Buying a 2011 VW Jetta with 100k miles?

Hi, my name’s Elizabeth.
Here’s a little background: I’m currently own a 2002 Kia Sportage that I’ve had many problems with, and I started looking at cars a few months back as a backup plan for the Kia going out

Last week I found a 2011 VW Jetta 2.5 SE (not diesel) with 110,000 miles on it. Most of the miles on it are highway miles. The car is in great shape, drives really well, and it’s within a good price range for me. My boyfriend is worried about reliability, and would hate for me to buy it and it not last me but a couple of years.

Anyone have any opinions/insights on VW’s reliability? And what about buying a car with so many miles on it?

Thanks in advance!

I would not have a problem with the mileage. Especially highway miles as they are very easy on the engine. This engine has a timing chain rather than a belt so that would help reliability.

If everything still works on this 4 year old car, you should be OK. The internet shows some issues with brand new cars being sorted out under warranty but cars beyond that have a pretty good history.

VW does not have the best reliability. But experts here feel that when buying a used car, what is most important is how well the vehicle was maintained. Was the oil changed on schedule, and other scheduled maintenance performed as required? If the seller can produce paper records on this, then that is a big plus.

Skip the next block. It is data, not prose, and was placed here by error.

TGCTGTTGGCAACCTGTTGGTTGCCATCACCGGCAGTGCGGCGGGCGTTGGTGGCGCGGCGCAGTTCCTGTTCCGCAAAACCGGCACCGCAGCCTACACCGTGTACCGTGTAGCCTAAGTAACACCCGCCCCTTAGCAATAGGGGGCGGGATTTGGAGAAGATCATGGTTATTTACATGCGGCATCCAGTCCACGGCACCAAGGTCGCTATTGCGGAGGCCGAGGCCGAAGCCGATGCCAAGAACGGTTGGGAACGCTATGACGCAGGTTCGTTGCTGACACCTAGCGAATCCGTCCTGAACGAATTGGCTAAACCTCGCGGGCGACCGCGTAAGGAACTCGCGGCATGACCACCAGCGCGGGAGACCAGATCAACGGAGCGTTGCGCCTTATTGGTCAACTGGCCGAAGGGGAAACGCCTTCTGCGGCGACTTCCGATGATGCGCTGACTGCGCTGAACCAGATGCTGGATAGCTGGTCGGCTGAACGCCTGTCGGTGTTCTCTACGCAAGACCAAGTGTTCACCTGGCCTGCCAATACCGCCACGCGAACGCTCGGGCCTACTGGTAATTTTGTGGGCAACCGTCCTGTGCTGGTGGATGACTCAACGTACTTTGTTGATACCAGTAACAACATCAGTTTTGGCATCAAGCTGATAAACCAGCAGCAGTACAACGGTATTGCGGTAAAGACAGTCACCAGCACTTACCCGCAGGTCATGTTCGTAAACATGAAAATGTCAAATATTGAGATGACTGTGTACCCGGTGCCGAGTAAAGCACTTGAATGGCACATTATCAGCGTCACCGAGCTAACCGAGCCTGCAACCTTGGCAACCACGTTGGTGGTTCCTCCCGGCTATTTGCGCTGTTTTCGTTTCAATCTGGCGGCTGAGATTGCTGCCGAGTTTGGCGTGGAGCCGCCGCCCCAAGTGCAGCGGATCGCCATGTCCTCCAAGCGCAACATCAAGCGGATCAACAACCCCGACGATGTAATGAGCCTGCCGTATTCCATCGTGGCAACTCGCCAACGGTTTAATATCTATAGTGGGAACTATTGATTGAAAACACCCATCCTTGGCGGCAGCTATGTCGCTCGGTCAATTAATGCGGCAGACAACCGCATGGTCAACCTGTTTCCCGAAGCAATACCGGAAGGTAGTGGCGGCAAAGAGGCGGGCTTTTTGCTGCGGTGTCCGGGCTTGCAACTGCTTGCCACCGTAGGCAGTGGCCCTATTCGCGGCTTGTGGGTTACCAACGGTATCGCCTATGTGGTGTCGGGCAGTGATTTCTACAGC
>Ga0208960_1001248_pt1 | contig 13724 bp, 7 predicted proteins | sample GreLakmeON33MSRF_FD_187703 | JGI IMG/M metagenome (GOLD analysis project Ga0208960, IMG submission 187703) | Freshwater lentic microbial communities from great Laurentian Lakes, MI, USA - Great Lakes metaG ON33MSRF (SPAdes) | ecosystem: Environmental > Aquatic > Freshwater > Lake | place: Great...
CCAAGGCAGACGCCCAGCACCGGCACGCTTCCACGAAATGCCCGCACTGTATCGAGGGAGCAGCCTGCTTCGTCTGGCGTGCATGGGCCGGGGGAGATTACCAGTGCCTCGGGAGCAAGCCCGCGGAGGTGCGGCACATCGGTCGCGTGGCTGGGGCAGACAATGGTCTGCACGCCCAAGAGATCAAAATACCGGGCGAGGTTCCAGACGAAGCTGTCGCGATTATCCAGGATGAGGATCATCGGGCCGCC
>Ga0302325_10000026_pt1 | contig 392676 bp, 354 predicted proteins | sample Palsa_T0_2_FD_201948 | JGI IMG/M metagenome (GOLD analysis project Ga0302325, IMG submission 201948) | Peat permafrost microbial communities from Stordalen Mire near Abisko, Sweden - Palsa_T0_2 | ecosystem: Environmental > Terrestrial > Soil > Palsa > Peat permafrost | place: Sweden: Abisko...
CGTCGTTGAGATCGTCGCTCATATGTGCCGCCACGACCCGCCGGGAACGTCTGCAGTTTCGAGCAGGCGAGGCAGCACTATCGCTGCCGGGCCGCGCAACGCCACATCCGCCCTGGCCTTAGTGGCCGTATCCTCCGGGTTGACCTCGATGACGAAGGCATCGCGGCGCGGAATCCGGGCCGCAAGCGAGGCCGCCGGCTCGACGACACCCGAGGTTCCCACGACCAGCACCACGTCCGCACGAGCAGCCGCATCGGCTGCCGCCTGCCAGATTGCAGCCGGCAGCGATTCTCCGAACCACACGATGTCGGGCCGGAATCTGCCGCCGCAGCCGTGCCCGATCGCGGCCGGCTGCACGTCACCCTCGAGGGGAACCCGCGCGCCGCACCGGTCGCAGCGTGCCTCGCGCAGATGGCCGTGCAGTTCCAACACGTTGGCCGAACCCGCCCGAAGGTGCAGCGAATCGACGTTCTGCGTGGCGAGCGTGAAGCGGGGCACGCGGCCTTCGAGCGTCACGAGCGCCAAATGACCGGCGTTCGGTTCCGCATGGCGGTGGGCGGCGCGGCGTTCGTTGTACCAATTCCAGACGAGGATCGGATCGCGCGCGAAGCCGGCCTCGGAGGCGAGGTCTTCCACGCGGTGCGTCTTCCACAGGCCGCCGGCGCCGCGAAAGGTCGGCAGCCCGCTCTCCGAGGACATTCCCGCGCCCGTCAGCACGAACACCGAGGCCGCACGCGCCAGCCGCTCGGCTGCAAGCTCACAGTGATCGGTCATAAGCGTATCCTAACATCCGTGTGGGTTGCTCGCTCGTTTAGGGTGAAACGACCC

The other thing you should do is take the car to a good independent mechanic and have them check it over. this would cost you about $100. If the seller won’t let you do this, run from this sale.

“Was the oil changed on schedule?”

…and, just as importantly…Did the previous owner use the UBER-expensive European-spec motor oil that is required for VW engines?

I have heard of VW owners who cheap-out when they hear what the required oil costs, and while they don’t have too many problems as a result of using cheaper oil, the next owner winds up with significant engine repairs.

If I was in the market for a used German car, I would not buy it unless I had documentation of proper oil changes, i.e.–on schedule and with the use of the correct-spec motor oil.

Elizabeth, this is off topic but I would like to ask what prompted you to come to the CARTALK web site for advice.

Edmunds estimates about $9000 for maintenance and repairs for this car over the next 5 years. They estimate $6800 for a Honda Civic over the same period. If the extra $440 or so each year doesn’t bother you or is covered in large part by the purchase price, the Jetta could be a good buy. just make sure it really is in good shape with a prepurchase inspection.